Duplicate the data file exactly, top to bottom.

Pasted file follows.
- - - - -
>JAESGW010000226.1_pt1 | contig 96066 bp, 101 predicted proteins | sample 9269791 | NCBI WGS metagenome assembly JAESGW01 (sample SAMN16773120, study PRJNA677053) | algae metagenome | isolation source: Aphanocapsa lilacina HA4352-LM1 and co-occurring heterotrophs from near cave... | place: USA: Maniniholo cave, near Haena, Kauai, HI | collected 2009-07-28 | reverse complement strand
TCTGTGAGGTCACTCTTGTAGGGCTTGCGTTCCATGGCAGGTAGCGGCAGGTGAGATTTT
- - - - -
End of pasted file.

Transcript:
>JAESGW010000226.1_pt1 | contig 96066 bp, 101 predicted proteins | sample 9269791 | NCBI WGS metagenome assembly JAESGW01 (sample SAMN16773120, study PRJNA677053) | algae metagenome | isolation source: Aphanocapsa lilacina HA4352-LM1 and co-occurring heterotrophs from near cave... | place: USA: Maniniholo cave, near Haena, Kauai, HI | collected 2009-07-28 | reverse complement strand
TCTGTGAGGTCACTCTTGTAGGGCTTGCGTTCCATGGCAGGTAGCGGCAGGTGAGATTTT